While most accept the records written by ancient Romans and many other ancients, there is a pervasive tendency among liberal scholars to distrust the writings contained in the Bible. This distrust persists despite the internal consistency of God’s Word and its affirmation by external evidence.
The archaeological evidence you mention must be “dated” in accordance with historical documents. Such documents include, once again, ancient Egyptian records that have suffered from a traditional timeline disastrously inconsistent with documentation discovered later in the ruins of other Middle Eastern cultures. The dates assigned to the artifacts are only as reliable as the dates obtained from the historical records on which they are based. Thus, when we present people with our “proof texts” in stone, we are showing them proofs as vulnerable to dating problems as the carbon dates and as the many dates in Egyptian chronology. Certainly we would not want to just offer the artifacts with dates we like and ignore those with dates that don’t fit the point we wish to make.
Archaeological finds are a wonderful way to enlighten our understanding of ancient history. They often answer puzzling mysteries that only make sense as we find shards to fill in the blanks in our understanding of ancient cultures and events. They do often help get events in the right order and even pin down the absolute dates for some. They frequently do affirm what we read in the Bible, just as, analogously, much of the fossil record is best understood through the lens of biblical Flood history. But the ultimate arguments in situations like these are a matter of starting points. A person’s worldview, his or her starting point, determines the dates he or she is willing to accept.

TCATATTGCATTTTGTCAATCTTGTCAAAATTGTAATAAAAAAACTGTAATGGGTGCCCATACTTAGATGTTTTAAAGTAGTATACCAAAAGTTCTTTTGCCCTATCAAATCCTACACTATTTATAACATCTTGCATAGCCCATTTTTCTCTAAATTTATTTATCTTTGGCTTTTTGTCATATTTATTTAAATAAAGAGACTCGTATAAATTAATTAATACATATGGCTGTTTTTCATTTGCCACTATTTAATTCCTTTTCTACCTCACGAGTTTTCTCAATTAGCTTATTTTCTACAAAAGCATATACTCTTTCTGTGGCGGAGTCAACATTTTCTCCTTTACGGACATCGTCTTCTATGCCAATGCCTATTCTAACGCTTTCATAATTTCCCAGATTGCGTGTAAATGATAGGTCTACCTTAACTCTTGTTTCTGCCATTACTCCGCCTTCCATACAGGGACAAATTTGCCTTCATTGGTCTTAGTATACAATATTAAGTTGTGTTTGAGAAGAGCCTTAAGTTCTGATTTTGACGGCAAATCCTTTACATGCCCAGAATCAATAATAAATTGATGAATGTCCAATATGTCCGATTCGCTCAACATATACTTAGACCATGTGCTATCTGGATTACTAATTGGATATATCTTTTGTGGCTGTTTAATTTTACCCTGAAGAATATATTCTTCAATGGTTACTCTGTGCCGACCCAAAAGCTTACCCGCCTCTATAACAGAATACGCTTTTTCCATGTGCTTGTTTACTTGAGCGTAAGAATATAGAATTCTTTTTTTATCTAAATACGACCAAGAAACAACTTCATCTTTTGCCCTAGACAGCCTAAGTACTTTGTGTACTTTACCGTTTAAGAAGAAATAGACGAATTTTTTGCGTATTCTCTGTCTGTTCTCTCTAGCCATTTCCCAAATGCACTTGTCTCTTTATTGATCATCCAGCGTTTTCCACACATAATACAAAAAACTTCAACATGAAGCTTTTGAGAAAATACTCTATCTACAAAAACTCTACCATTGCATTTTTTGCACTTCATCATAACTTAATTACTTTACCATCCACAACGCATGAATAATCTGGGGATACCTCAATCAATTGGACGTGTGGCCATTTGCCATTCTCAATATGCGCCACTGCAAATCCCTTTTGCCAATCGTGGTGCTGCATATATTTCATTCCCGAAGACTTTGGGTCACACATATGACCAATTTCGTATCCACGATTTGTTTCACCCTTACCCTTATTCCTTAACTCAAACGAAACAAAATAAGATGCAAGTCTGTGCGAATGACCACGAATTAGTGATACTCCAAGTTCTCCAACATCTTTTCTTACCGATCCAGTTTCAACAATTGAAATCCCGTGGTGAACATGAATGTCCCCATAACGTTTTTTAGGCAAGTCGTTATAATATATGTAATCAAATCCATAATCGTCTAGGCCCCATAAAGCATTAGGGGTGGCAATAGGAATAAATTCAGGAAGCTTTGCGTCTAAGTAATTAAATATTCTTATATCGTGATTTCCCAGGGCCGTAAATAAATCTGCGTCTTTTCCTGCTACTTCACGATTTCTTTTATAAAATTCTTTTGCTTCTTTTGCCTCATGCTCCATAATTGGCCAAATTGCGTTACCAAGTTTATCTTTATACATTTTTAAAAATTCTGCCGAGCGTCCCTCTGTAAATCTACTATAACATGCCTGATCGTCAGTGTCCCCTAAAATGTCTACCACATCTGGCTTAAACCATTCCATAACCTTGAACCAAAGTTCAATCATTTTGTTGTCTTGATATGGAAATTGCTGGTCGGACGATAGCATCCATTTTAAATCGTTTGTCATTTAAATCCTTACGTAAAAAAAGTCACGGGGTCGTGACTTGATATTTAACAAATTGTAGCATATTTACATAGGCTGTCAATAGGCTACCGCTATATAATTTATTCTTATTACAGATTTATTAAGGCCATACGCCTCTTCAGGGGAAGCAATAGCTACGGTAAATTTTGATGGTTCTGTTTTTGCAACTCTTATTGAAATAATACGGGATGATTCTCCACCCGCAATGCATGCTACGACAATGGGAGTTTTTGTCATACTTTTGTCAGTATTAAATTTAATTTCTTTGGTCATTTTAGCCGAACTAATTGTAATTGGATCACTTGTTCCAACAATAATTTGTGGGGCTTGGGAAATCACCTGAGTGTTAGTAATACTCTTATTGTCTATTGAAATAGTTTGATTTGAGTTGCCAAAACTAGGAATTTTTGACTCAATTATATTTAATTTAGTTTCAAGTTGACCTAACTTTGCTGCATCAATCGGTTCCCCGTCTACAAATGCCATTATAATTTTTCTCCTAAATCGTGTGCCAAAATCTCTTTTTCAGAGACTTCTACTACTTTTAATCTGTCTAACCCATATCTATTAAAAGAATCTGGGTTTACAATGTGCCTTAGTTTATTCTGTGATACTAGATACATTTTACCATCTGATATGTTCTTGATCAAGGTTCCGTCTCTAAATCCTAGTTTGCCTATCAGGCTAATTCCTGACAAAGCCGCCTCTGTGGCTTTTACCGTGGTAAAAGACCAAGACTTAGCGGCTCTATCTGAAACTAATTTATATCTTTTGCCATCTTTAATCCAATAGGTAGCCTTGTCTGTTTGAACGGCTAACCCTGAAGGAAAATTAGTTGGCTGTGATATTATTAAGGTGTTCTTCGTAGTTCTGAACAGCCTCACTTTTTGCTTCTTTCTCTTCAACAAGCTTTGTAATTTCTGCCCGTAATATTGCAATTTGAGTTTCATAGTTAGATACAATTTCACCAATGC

I admire your zeal in defending Scripture and your familiarity with archaeology of the era. And I am glad you are using that information to remove stumbling blocks from the paths of those you know. But I do suggest that we must always address the actual issues raised by the opposition even if we have a tally of competing evidence to present.
Above all, we should remain mindful that, while evidence must be addressed, the battle is ultimately not about the evidence but about the presuppositions a person holds regarding God and His Word—presuppositions that affect everyone’s observation and interpretation of the evidence. Remember, Jesus warned in a parable that some would not believe God’s truth even if they saw “one rise from the dead” (Luke 16:31, NKJV). Jesus certainly did that, showing Himself alive to hundreds of witnesses for forty days by many infallible proofs (Acts 1:3, NKJV) and proving Himself to be the Son of God (Romans 1:4, NKJV), yet many reject Him still.
Our blessings to all our readers who continually study God’s Word (2 Timothy 2:15, NKJV) and prepare to give answers for the hope that we have in Christ (1 Peter 3:15, NKJV), answers that begin with the authority of God’s Word from the very first verse and point to Jesus Christ as the “Word made flesh” (John 1:1–3, 14; NKJV) to bring us salvation.